Sunday, December 03, 2006

Finally, some data

After insulting the intelligence of anyone who dared question him, John Bambenek has updated his anti-feminist tirade at his blog to include the studies he used in his DI editorial. So lets take a look at what he's basing his opinions on.

His first point was that "99% percent of all abortions" are for "sexual convenience." Unfortunately, the link he posted is broken, so it's hard to judge that. But, he said that he used the Guttmacher Institute for his data. Instead, lets take a look at an article they list in their Abortion section: Lawrence Finer, et al. "Reasons U.S. Women Have Abortions: Quantitative and Qualitative Perspectives" Perspectives on Sexual and Reproductive Health. 2005, 37(3):110–118. The reasons that women have abortions are varied and complicated, but the largest reasons are that a child would interfere with the mother's education, job, or their ability to care for their current children. Seventy-three percent said they wouldn't be able to afford to care for a child. (Respondents could select more than one answer.)

Bambenek wraps all of these up in the petty-sounding description of "convenience," as this reason is not listed anywhere in the study. It's a term that he's invented, he's defined, and which he can use to over-simplify this complicated into a nice, tidy sound bite. I'm not sure how in anyone's mind "I can barely feed the children I have now, and I'll get fired if I have to take off time from work to have another baby" can reasonably be called a matter of "convenience." Obviously, Bambenek concern here is to trivialize the reasons women have abortions to make them sound petty and selfish.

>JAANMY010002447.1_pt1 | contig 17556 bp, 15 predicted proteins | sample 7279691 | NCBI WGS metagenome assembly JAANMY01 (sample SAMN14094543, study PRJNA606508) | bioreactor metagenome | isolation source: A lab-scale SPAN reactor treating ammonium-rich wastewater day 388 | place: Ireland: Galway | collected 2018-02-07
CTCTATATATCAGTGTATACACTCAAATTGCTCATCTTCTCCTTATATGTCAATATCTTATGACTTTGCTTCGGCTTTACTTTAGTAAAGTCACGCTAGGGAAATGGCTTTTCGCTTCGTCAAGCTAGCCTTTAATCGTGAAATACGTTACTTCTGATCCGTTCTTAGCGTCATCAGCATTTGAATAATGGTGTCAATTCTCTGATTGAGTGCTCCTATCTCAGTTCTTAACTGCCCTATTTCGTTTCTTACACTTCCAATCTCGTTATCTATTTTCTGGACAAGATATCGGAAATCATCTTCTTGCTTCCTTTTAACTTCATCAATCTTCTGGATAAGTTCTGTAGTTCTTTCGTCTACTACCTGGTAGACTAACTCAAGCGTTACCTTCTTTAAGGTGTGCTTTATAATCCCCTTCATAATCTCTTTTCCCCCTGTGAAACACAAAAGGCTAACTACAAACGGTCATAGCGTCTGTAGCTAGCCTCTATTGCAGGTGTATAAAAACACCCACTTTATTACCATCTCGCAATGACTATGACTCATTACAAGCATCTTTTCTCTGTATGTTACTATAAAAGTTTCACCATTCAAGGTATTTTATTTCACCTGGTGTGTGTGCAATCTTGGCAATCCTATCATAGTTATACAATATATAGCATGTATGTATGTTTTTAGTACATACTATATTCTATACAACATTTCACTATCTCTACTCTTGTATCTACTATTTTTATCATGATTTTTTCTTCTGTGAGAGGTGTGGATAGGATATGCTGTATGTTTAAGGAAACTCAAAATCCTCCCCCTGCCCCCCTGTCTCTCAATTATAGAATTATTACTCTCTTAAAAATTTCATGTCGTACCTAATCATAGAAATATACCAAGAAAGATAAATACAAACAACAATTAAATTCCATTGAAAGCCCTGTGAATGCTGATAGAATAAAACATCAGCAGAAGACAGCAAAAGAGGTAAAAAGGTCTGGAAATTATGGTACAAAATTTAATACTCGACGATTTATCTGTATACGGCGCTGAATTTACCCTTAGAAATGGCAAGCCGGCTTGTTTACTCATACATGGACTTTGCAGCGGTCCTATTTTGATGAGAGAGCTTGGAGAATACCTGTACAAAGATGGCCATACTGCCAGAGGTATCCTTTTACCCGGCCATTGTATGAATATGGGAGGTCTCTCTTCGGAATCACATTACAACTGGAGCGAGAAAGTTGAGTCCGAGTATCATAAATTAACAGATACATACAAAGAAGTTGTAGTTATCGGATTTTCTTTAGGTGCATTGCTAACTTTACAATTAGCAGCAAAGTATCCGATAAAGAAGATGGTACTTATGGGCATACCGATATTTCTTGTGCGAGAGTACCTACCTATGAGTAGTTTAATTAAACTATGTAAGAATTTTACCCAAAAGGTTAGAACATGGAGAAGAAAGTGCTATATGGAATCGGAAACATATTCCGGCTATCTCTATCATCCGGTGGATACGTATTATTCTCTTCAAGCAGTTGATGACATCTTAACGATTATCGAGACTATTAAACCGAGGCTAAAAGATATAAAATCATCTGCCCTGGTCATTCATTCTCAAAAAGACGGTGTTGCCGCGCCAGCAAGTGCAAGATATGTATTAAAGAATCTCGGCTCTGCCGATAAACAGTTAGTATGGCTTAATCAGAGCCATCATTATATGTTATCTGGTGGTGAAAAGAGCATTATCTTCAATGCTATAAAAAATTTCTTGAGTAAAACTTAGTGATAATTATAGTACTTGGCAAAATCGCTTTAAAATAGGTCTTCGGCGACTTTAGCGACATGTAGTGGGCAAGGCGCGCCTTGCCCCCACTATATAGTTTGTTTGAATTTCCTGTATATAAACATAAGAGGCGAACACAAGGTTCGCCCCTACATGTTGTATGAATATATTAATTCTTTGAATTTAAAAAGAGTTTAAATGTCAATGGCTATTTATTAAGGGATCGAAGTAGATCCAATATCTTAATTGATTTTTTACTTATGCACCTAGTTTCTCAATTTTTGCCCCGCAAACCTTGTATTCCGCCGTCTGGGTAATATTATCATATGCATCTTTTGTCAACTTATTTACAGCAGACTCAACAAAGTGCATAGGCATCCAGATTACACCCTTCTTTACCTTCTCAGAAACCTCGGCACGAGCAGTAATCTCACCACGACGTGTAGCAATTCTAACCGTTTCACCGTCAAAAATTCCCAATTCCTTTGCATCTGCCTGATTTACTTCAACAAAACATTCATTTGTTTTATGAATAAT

The Guttmacher paper also says that 25% of women cited concerns with their health or the health of the fetus as a consideration. Bambenek casually disregards these concerns with:

Now I don’t regard "health" of the mother as particularly indicative of anything because pregnancy is, by definition, a HUGE factor for the health of the mother and comes with no small share of risk. It’s used flippantly in debates and I have no reason to see the same crowd doesn’t use it flippantly in research.

Wait, what? First he says that pregnancy is a "huge factor for the health of the mother" and then disregards these concerns as "flippant." In other words, there's this huge issue, which one in four women consider when having an abortion, and Bambenek is just going to ignore it because he finds it inconvenient.

Well, next time my cousin in lying in the hospital with pre-eclampsia, pumped full of steroids to where she looked like a balloon so that the baby's lungs would develop enough that he would be able to survive when they delivered him prematurely, I'll make sure to tell her to stop whining because she's being "flippant."

Actually, it looks like Bambenek's choice of the word "convenience" may be part of a tactic of the anti-choice movment as a whole. Quoting from the Guttmacher paper:

Yet some broad concepts emerged from the study. A crosscutting theme was women’s responsibility to children and other dependents, as well as considerations about children they may have in the future. Most women in every age, parity, relationship, racial, income and education category cited concern for or responsibility to other individuals as a factor in their decision to have an abortion. In contrast to the perception (voiced by politicians and laypeople across the ideological spectrum) that women who choose abortion for reasons other than rape, incest and life endangerment do so for "convenience," our data suggest that after carefully assessing their individual situations, women base their decisions largely on their ability to maintain economic stability and to care for the children they already have.

(I was also going to look at the studies he offers showing how women become emotionally "devastated" if they have sex, but I just don't have time tonight. More later.)

2 comments:

Fig said...

Yay! you're hitting on some of my favorite subjects. Keep it up!!

Narc said...

You might share your insight into this topic, since I suspect you might actually know what you're talking about.